Eric Garnder, professor of English at Saginaw Valley State University, has won his second Book Prize from the Research Society of American Periodicals. The prize awards the best scholarly book on American periodicals published in 2015 and 2016.
Gardner received the honor for his community-minded scholarly work “Black Print Unbound: The Christian Recorder, African American Literature, and Periodical Culture.”
“Black Print Unbound” chronicles the development of the African Methodist Episcopal Church’s newspaper, “The Christian Recorder,” during and just after the Civil War. The book was one of the first full-length studies of an early black newspaper.
As an exploration of a periodical created by African Americans for African Americans, Gardner’s book details the newspaper’s history, composition, publication, distribution, reception and place in American literary history. Gardner drafted the book with the support of a National Endowment for the Humanities Fellowship.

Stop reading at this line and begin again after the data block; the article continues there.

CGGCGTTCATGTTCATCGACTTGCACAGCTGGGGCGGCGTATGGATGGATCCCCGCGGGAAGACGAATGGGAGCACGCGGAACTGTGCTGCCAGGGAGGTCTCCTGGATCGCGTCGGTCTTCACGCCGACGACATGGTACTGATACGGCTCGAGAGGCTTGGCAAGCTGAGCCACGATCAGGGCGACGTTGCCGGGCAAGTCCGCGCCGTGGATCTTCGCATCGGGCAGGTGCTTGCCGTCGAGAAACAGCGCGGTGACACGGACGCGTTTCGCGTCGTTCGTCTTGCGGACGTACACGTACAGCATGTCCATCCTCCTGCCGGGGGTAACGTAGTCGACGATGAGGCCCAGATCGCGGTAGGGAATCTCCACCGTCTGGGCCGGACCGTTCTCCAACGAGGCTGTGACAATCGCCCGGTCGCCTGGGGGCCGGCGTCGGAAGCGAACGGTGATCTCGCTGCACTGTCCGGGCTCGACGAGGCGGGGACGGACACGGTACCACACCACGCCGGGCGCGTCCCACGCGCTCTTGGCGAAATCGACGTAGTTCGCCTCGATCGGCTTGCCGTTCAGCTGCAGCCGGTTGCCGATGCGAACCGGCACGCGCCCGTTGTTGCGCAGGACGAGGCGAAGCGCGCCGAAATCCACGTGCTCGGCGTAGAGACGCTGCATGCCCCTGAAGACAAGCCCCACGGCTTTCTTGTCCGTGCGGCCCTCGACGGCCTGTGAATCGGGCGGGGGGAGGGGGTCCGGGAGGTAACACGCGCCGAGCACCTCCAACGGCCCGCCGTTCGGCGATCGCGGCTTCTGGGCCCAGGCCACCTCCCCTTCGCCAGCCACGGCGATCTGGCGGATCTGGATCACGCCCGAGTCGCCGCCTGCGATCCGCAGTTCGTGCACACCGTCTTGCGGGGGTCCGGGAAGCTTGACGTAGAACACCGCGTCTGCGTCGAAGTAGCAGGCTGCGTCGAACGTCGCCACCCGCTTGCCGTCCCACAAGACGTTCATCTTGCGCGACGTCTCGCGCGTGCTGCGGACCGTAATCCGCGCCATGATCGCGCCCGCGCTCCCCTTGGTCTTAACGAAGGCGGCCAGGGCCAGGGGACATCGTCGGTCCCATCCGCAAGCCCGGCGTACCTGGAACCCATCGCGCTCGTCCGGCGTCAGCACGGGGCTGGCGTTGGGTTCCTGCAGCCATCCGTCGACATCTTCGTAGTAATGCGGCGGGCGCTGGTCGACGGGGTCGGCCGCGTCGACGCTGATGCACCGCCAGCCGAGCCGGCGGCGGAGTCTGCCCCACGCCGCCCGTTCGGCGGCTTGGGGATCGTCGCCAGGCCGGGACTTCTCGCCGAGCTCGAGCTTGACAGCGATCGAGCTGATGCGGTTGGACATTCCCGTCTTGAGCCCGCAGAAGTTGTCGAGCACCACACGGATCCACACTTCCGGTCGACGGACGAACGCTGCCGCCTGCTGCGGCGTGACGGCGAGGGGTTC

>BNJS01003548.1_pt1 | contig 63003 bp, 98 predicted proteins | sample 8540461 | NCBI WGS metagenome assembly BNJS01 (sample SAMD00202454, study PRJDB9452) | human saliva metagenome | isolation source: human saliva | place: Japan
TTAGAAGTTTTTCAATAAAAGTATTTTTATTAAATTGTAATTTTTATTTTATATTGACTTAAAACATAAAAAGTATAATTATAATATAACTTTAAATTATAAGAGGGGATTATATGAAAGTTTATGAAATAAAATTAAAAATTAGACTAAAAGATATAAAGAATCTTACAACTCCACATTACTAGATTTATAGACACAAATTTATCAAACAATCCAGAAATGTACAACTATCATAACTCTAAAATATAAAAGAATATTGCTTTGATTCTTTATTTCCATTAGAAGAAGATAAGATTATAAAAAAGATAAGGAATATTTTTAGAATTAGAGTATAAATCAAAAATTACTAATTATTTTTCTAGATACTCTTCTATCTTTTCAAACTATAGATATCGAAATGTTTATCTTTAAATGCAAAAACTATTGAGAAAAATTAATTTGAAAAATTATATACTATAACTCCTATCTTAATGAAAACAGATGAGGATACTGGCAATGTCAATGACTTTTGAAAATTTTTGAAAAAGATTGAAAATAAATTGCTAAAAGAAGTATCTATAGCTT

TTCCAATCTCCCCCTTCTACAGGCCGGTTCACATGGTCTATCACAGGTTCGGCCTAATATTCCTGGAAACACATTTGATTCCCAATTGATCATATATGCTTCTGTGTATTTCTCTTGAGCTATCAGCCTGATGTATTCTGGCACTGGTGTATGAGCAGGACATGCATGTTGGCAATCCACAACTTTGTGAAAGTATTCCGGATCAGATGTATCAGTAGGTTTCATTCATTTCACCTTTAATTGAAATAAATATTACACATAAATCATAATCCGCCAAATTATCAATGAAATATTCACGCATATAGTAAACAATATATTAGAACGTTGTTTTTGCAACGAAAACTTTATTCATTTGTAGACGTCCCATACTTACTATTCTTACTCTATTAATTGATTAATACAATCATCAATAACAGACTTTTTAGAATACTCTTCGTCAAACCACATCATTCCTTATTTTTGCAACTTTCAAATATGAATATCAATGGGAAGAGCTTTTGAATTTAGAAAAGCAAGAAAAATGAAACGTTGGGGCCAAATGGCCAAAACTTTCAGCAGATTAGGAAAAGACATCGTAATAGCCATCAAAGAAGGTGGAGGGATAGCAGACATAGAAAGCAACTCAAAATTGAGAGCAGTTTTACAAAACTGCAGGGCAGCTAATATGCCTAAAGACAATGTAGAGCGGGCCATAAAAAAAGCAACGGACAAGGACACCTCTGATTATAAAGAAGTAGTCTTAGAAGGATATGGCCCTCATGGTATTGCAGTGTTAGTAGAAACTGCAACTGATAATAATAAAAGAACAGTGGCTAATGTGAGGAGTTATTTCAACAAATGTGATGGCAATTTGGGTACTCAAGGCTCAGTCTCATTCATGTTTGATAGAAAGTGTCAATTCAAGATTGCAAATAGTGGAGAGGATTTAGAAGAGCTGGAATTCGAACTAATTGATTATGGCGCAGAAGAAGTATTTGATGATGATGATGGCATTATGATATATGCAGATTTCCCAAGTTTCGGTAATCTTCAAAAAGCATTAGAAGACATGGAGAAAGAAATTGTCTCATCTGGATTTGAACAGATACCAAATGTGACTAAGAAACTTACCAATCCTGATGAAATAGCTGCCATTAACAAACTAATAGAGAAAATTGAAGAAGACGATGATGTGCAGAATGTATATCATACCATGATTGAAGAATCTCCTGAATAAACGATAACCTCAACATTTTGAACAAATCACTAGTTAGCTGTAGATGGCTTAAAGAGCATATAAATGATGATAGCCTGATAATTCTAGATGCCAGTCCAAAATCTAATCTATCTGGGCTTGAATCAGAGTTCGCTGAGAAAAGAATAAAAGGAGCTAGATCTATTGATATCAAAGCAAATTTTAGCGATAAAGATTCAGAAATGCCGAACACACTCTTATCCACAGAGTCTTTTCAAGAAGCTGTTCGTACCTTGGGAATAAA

A panel of three scholars chosen by the Research Society judged the books eligible for the prize. The prize committee said “Black Print Unbound” offers “magisterial vision and imaginative force that will set new standards for periodical scholarship.”
Gardner received the same award in 2010 for “Unexpected Places: Relocating Nineteenth Century African American Literature.” He will formally receive this year’s award at a ceremony at the American Literature Association’s annual conference in May in Boston.